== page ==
The histopathology of an intact vesicle in dermatitis herpetiformis demonstrates subepidermal blister formation with neutrophils located at the tips of the dermal papillae. There is frequently perivascular inflammatory cell infiltrate. Because vesicles may not survive the pruritis, clefting within the lamina lucida may not be seen.
The principal symptom of patients with dermatitis herpetiformis is an itch. Patients report a rash, most typically over the extensor surfaces of the elbows, knees, buttocks, and scalp. There also may be symptoms of associated disorders, such as GSE, with bloating, diarrhea and other gastrointestinal complaints or of other autoimmune diseases including hypothyroidism.
The characteristic lesions of dermatitis herpetiformis are grouped erythematous papules and vesicles located over extensor sites. Because the condition is so pruritic, intact vesicles are rarely seen and the patient may simply present with excoriations. Lesions tend to be symmetrical and heal without scarring. Patients may develop punctate purpura on the palms and soles. Mucosal change may occur, and dental abnormalities have been reported, particularly enamel pits. Interestingly, first-degree relatives of a patient with GSE may also show enamel defects.
The diagnosis of dermatitis herpetiformis is made by the presence of characteristic clinical features, histopathology, direct immunofluorescence testing, and serology.
Direct immunofluorescence samples are best taken from the perilesional skin, as characteristic changes may be lost in lesional tissue. The diagnostic finding is that of deposition of IgA in the papillary dermis in a granular or fibrillar pattern. The latter has been particularly associated with dermatitis herpetiformis in Asian patients. Complement 3 also may be found in association with the IgA deposits.
The cornerstone of long-term dermatitis herpetiformis management is strict adherence to a gluten-free diet. Not only does this improve skin changes over time, but it is also essential in the management of associated GSE. Patients are best managed in consultation with an experienced dietitian who will be able to provide appropriate support, as maintenance of a strict gluten-free diet can be challenging.
Because of the slow response to gluten-free diet, most patients with dermatitis herpetiformis require pharmacological intervention to control their disease in short to medium term. Dapsone and related sulphonamide drugs have proven highly effective, often suppressing pruritis within days of initiation of treatment.
The mechanism of action of dapsone in dermatitis herpetiformis is through its effects on neutrophil function and recruitment. The drug is typically used at doses of 25 to 150 mg daily. Hematological side effects may occur including hemolysis, methemoglobinemia, and agranulocytosis. Consequently, patients require regular blood monitoring, particularly in the early stages of treatment. Non-hematological adverse effects include a severe drug sensitivity reaction (dapsone hypersensitivity syndrome) and peripheral neuropathy. Patients with glucose-6-phosphate deficiency (G6PD) are more prone to adverse effects of dapsone, and G6PD activity should be checked before treatment. Concurrent administration of Cimetidine via inhibition of cytochrome p-450 has been shown to decrease the adverse effects of dapsone.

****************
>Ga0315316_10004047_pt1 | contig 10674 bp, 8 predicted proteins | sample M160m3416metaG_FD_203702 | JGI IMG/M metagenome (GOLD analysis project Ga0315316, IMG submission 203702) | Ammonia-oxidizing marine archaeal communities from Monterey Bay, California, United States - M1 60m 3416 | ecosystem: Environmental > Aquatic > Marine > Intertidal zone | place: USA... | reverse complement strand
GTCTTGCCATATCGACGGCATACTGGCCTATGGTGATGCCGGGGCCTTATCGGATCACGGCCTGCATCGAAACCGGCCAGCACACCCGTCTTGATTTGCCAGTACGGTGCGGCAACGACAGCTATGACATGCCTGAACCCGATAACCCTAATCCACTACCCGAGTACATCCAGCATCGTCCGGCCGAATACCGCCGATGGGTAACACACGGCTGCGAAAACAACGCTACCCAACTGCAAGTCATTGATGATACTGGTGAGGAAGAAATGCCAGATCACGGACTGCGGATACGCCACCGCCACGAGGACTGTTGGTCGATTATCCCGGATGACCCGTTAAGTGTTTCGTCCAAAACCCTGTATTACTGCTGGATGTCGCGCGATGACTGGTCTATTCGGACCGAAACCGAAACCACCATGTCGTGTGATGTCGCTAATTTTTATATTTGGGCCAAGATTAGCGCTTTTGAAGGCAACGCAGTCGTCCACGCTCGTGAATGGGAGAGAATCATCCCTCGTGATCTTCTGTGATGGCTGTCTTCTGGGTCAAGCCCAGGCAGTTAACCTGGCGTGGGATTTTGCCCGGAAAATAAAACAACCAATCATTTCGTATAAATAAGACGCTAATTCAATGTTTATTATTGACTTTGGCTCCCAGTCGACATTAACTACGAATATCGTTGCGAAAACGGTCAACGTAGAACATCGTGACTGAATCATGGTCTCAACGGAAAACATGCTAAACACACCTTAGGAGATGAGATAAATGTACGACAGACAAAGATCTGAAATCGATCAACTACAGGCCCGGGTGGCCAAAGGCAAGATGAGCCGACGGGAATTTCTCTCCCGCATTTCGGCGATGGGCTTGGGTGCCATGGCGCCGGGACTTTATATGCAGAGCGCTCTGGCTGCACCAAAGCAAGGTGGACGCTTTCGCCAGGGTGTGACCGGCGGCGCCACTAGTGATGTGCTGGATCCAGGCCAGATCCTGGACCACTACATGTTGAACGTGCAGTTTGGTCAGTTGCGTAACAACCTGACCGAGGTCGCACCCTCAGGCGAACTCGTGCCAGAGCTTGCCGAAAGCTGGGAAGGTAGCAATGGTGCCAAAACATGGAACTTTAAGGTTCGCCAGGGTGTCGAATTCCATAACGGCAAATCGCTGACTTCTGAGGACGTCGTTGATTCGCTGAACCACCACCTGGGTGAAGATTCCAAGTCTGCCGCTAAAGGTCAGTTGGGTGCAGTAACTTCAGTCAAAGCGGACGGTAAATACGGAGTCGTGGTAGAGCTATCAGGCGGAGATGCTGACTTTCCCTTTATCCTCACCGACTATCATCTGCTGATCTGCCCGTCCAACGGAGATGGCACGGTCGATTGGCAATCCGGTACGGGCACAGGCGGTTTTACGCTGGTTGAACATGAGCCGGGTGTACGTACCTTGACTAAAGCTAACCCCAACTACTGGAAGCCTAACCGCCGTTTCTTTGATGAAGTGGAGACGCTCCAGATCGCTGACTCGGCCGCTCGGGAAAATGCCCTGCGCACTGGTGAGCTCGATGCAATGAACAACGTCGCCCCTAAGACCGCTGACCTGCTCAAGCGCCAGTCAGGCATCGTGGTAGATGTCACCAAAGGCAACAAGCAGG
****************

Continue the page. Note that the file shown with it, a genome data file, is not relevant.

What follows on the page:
Other sulphonamide drugs have utility in dermatitis herpetiformis, including sulphamethoxypyridazine, sulphapyridine, and sulphasalazine. They may be of utility in patients intolerant of dapsone. Systemic corticosteroids are of little benefit, though potent topical corticosteroids may be of use in the short term to lessen pruritis.
The differential diagnosis of dermatitis herpetiformis includes many pruritic and vesiculobullous disorders such as:
Because of the often non-specific nature of dermatitis herpetiformis lesions, skin biopsy for direct IF should be considered in the investigation of patients with unexplained or treatment-refractory pruritic rashes.
Dermatitis herpetiformis is a chronic disease that requires patients to adopt a long-term gluten-free diet. Those who are able to do this and respond, seem to have excellent long-term survival and can decrease or discontinue dapsone treatment. Recent data suggest that patients with GSE who do not respond to a gluten-free diet do poorly. While the disease is a chronic one, remission is recognized and seems to be more common in adult patients over the age of 40.
The principal complications and co-morbidities of dermatitis herpetiformis relate to GSE and the associated risk of small bowel lymphoma. GSE may lead to malabsorption, resulting in anemia, weight loss, and osteoporosis. In children, short stature is a consequence. Rarely, dermatitis herpetiformis may be associated with neurological diseases such as ataxia and neuropathy.